Can’t tell your dolus eventualis from your dolus directus? A brief late reflection on the Pistorius verdict

English criminal lawyers were transfixed by the spectacle of Judge Thokozile Masipa delivering her judgement on Oscar Pistorius.

Her calm and authoritative handling of the trial had been exemplary; something that could not be said for the absurdly aggressive prosecutor Gerrie Nel who played to the gallery while, as tends to happen with bullies, losing the sympathy of the court.

Gerrie Nel. Absurdly aggressive
Gerrie Nel. Absurdly aggressive

Not that Judge Masipa was above a little court-room drama herself. Many judges might have announced the verdict and then given the reasons; instead she delivered several hours of legal reasoning, rendered the more gripping by occasional stumbles over her script and the taking of unexpected breaks. Her occasional pauses to sip water seemed invested with significance; and she eventually arrived at a verdict that confounded expectations: not guilty of murder, guilty only of culpable homicide.

Judge Masipa. Calm and Authoritative
Judge Masipa. Calm and Authoritative

It has also divided opinion, with many questioning how she could possibly have failed to convict Pistorius of murder. Here I found her reasoning a little hard to follow. Once she had – rightly in my view – acquitted him of intending to kill Reeva Steenkamp, she confused me, and perhaps to some extent herself, with the alternative of dolus eventualis murder. It an unfamiliar phrase in English courts, equating to knowingly and unlawfully taking the risk of killing someone. In English law that is not murder but manslaughter: in this country murder requires nothing less than an intent.  On the other hand, if discharging a gun in the direction of someone behind a toilet door – even if you believe that person to be an intruder – is not overwhelming evidence of knowingly taking the risk of killing, it is hard to know what would be.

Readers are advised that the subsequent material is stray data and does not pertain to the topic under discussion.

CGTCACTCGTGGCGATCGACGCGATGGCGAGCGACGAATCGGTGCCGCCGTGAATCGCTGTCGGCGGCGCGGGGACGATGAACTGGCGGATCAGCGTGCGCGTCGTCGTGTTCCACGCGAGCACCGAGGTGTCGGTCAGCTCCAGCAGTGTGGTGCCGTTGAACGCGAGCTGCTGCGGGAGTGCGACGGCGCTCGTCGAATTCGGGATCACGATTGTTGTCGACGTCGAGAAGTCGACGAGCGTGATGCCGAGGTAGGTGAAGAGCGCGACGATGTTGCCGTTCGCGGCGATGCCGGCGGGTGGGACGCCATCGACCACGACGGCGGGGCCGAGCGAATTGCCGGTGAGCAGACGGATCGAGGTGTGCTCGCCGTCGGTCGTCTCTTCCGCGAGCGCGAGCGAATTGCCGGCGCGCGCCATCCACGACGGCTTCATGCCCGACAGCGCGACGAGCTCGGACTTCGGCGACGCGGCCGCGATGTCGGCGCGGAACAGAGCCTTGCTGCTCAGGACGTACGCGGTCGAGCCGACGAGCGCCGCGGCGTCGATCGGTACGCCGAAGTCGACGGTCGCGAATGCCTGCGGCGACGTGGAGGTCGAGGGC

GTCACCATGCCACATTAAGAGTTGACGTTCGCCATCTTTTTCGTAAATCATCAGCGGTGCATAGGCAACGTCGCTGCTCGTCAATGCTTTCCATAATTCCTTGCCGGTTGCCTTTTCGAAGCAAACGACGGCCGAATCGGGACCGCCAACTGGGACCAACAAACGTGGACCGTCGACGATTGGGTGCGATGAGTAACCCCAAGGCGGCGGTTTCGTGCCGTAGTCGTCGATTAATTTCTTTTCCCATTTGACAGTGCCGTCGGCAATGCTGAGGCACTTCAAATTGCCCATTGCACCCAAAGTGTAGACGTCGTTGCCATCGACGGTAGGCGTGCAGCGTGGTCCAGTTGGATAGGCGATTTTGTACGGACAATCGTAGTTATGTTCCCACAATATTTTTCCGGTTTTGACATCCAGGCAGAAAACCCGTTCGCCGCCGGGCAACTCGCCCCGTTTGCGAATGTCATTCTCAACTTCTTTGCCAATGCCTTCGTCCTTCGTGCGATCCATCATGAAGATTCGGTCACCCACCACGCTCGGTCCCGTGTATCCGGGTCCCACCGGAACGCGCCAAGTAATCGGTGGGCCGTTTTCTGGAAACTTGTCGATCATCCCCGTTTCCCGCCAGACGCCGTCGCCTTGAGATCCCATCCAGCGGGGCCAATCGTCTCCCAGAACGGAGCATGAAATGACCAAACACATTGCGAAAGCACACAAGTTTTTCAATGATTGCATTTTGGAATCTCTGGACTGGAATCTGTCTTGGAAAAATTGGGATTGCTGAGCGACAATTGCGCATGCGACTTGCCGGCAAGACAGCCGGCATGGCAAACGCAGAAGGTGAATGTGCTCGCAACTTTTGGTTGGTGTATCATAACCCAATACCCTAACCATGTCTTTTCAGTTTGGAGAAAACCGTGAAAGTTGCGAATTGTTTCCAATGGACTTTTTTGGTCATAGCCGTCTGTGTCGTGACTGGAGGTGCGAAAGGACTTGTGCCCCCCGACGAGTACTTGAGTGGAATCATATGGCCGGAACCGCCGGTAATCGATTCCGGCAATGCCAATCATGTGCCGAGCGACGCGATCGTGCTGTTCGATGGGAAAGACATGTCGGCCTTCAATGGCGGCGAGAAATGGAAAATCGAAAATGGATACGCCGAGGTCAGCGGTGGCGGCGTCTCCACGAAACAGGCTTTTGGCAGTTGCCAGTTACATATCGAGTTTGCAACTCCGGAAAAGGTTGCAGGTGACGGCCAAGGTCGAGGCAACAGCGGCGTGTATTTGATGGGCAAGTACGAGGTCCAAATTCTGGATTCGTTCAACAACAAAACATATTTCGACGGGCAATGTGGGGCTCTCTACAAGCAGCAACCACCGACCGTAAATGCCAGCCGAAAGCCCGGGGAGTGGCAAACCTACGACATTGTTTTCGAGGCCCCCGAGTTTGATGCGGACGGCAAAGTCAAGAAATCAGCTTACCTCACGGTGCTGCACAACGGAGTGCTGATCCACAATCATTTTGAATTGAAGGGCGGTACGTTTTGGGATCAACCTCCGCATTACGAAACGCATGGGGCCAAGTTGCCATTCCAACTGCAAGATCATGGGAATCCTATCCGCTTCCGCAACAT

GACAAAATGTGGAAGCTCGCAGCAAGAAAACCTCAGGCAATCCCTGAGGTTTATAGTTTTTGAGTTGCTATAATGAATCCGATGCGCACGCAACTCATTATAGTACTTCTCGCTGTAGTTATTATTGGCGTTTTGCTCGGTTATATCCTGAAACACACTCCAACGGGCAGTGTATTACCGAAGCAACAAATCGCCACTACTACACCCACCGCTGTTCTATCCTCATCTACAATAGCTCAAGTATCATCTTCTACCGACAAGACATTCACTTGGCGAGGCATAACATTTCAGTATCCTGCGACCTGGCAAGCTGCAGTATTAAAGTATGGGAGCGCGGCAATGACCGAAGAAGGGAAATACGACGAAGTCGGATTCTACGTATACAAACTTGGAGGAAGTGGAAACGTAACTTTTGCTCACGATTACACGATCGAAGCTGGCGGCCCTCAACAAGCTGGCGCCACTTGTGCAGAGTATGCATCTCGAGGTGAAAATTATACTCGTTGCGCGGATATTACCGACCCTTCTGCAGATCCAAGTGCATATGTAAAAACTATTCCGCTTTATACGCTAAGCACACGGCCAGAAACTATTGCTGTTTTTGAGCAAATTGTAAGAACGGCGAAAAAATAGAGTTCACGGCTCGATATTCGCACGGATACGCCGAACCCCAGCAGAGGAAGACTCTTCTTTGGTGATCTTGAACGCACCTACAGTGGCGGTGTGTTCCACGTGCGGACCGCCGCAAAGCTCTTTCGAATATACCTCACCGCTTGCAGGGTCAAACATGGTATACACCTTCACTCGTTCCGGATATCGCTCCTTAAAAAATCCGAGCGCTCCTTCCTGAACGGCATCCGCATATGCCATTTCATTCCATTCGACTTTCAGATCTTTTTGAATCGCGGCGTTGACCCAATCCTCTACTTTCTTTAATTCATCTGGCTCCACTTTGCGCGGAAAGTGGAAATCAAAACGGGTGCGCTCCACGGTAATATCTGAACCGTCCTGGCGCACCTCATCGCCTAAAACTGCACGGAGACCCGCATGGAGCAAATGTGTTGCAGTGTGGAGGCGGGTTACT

Pistorius was, perhaps, a lucky man.

Judge Masipa’s finding that Pistorius was guilty of culpable homicide was based on her finding that he had acted only “negligently”. Here again the law of South Africa, superficially so similar to English law, differs significantly. In England you can commit manslaughter by negligence, but it has to be gross negligence. If you kill someone through ordinary carelessness that is generally speaking not a crime at all (although there are exceptions, notably causing death by careless driving). The South African law of culpable homicide, on the other hand, seems to be made out even if the negligence in question is less than gross. That does not mean, of course, that Judge Masipa did not in fact think that he was negligent to a very high degree.

Perhaps her thoughts will become more apparent at the sentencing hearing. In the meantime, anyone looking for a lucid explanation of the verdict need look no further than Dan Bunting.

Author: Matthew

I have been a barrister for over 25 years, specialising in crime. You may also have come across some of my articles I have written on legal issues for The Times, Standpoint, Daily Telegraph or Criminal Law & Justice Weekly

5 thoughts on “Can’t tell your dolus eventualis from your dolus directus? A brief late reflection on the Pistorius verdict”

  1. At times Gerrie Nel’s cross examination was simply absurd. He was clearly never heard the injunction that cross examination should never be cross. Or indeed that itvshould be intelligent.

  2. I’m not a lawyer and I have my information from the German Wikipedia. I think in Switzerland there is conscious negligence. It means someone knows the risk but believes it won’t go wrong. Then there is dolus eventualis. The person also knows there is a risk but it doesn’t matter to them.

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